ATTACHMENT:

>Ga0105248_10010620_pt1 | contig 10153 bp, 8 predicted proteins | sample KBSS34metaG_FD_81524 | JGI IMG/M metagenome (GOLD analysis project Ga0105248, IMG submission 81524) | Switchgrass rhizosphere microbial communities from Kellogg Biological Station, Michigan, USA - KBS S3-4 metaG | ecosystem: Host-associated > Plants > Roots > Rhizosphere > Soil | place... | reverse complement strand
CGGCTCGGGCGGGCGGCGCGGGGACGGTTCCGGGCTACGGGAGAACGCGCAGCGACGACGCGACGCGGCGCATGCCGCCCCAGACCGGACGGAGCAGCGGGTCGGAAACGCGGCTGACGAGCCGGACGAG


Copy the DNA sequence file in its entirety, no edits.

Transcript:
>Ga0105248_10010620_pt1 | contig 10153 bp, 8 predicted proteins | sample KBSS34metaG_FD_81524 | JGI IMG/M metagenome (GOLD analysis project Ga0105248, IMG submission 81524) | Switchgrass rhizosphere microbial communities from Kellogg Biological Station, Michigan, USA - KBS S3-4 metaG | ecosystem: Host-associated > Plants > Roots > Rhizosphere > Soil | place... | reverse complement strand
CGGCTCGGGCGGGCGGCGCGGGGACGGTTCCGGGCTACGGGAGAACGCGCAGCGACGACGCGACGCGGCGCATGCCGCCCCAGACCGGACGGAGCAGCGGGTCGGAAACGCGGCTGACGAGCCGGACGAG